Many Languages, One World: Student Essay Contest

The United Nations (UN) are big promoters of multilingualism and this week is no exception. The UN Academic Impact (UNAI) and the ELS Educational Services launched a student essay contest to promote international education and multilingualism. Entrants should submit an essay written in one of the six official languages of the UN: Arabic, Chinese, English, French, Russian and Spanish as long as it’s not their native tongue.

The theme of the contest “Many Languages, One World’, focuses on multilingualism in a globalised world and supports communication between all global citizens. The UN is a global organisation, which understands the challenges in making hefty volumes of content available in different languages.

multilingualism, languages, UN official languages, countries spoken
The number of countries where each official UN language is spoken

In 2001, Kofi Annan, UN Secretary-General at the time, suggested there was a linguistic imbalance with the UN having a tendency towards English. The reasons behind the imbalance boiled down to high translation costs and a lack of resources.

UN official languages, multilingualism, languages
UN official languages by number of speakers
Source: Ethnologue Languages of the World (SIL International, 2013)

Ten years later, in 2011, the World Intellectual Property Organization (WIPO) in collaboration with the UN, trained their Moses technology based Machine Translation engine, using approx. 11 years of translated UN documents (2000 – 2012), which were provided by the UN’s Documentation Division (DD).  The Tapta4Un was born – a Statistical Machine Translation (SMT) engine for professional UN translators.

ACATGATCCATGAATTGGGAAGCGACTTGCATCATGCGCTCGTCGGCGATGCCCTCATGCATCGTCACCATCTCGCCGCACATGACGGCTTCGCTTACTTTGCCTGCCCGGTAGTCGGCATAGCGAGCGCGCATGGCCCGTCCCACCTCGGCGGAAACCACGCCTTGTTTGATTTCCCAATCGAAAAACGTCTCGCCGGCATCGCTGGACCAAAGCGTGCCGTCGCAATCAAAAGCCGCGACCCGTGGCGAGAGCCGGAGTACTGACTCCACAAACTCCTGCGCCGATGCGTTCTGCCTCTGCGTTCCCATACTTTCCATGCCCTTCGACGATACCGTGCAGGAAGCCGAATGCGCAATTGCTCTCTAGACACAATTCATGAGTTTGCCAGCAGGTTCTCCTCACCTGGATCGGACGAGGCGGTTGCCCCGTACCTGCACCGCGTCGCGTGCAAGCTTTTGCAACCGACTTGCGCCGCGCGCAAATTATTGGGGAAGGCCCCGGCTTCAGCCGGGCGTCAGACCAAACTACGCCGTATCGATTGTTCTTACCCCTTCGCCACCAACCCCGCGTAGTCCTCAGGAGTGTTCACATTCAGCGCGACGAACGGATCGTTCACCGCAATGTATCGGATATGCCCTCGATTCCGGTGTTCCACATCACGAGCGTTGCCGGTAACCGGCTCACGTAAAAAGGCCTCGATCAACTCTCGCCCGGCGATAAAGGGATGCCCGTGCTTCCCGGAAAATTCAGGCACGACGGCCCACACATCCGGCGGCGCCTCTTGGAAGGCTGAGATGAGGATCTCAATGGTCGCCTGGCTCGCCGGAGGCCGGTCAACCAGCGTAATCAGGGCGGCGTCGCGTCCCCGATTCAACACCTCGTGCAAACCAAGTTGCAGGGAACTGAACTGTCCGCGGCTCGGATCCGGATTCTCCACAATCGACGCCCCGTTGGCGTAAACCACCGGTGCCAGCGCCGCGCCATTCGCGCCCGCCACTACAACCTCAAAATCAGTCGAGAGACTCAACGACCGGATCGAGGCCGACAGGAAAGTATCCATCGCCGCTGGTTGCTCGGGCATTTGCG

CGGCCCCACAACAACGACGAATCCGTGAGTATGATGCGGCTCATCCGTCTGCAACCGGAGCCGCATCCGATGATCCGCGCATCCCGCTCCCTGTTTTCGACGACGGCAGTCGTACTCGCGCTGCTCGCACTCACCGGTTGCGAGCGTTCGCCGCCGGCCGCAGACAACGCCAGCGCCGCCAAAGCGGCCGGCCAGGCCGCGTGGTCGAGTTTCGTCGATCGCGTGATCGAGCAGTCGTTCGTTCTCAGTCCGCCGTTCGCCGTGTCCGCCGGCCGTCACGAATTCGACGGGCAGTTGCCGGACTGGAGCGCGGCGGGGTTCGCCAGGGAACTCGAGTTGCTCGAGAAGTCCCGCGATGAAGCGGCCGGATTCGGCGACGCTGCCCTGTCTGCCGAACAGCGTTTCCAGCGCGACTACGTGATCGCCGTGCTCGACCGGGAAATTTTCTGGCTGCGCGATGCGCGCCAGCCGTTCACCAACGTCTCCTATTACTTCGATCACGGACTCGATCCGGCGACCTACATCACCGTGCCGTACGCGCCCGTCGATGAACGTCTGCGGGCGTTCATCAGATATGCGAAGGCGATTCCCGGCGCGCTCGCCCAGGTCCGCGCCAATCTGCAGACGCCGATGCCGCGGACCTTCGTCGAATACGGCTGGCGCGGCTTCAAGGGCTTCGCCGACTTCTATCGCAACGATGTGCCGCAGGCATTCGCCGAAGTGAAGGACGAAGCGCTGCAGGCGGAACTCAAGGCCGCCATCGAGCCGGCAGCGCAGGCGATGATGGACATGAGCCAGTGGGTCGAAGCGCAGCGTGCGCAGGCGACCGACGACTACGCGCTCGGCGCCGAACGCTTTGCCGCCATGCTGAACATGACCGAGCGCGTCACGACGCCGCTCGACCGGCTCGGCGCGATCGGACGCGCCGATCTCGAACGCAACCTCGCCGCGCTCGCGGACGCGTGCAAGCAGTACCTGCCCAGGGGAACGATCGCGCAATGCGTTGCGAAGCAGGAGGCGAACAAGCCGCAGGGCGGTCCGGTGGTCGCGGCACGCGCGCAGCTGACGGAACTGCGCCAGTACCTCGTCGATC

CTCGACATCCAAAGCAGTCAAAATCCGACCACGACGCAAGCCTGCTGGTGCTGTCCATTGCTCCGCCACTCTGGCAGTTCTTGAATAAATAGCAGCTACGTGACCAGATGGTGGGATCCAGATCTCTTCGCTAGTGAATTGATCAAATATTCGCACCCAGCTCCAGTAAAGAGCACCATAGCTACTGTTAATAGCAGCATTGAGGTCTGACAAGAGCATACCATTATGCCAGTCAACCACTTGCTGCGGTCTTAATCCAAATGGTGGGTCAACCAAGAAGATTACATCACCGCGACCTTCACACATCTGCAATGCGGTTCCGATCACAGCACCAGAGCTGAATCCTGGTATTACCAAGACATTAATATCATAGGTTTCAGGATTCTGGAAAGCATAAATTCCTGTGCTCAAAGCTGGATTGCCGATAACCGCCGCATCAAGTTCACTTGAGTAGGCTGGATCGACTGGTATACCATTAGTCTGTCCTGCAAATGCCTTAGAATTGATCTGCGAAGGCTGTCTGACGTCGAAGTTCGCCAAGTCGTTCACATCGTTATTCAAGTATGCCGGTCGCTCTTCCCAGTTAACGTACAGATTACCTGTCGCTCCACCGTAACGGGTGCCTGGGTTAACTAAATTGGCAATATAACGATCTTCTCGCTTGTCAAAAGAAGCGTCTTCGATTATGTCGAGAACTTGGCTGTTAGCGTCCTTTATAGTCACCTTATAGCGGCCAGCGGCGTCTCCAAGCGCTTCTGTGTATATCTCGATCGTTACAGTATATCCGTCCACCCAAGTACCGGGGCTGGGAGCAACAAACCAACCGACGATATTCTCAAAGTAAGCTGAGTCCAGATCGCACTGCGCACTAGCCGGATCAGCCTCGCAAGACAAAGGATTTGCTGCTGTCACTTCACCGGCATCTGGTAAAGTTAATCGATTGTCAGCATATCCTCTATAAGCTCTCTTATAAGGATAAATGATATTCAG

The UN had used Google translate and Bing Translator to translate their publicly available documents at first, and with good results. But as data from other organisations was added to those engines, the quality of UN translated documents began to decrease.

The TAPTA engine, built with customised UN training data, provided a much higher quality Machine Translation result and higher BLEU scores compared with google translate. This paved the way for the ‘gText’ project, a global UN project, which is the product of the positive adoption of Machine Translation, tasked with integrating computer aided translation (CAT) tools into the document workflow.

KantanMT allows users to build a customised translation engine with training data that will be specific to their needs. KantanMT are continuing to offer a 14 day free trial to new members. click here>>

 

DCU Students practice MT

Dorothy-Kenny
Dr Dorothy Kenny

Lead by Dr. Dorothy Kenny and Dr. Stephen Doherty, over 50 DCU post graduates are learning to train Machine Translation (MT) engines in a variety of different languages and getting first-hand experience of using the latest KantanMT technology. Using DGT translation memories from the Acquis Communautaire (an open source translation memory directory provided by the European Commission), students are learning not only how to build engines and translate documents, but also how to evaluate their engines’ quality by utilising KantanMT’s automatic quality evaluation metrics.

“There is rapid technological shift towards more automated translation within the industry”, said Dr. Kenny, “and we want our students to graduate fully aware of the latest fusion of Machine Translation technology and the cloud. It’s important that they are comfortable with the use of Machine Translation as a way to improve translation productivity. ”

Dr. Kenny and Dr. Doherty offered encouraging feedback from their experiences while teaching with KantanMT. They particularly liked  ‘the intuitive and easy to navigate user interface and the speed of use’ which meant that the majority of students were able to build their first engine within the space of a one hour lab.

Dr. Kenny and Dr. Doherty stressed the importance of proper education when it comes to translation technology. They aim to encourage their students to use Machine Translation technology in a proactive rather reactive manner in order to “empower them as professionals”.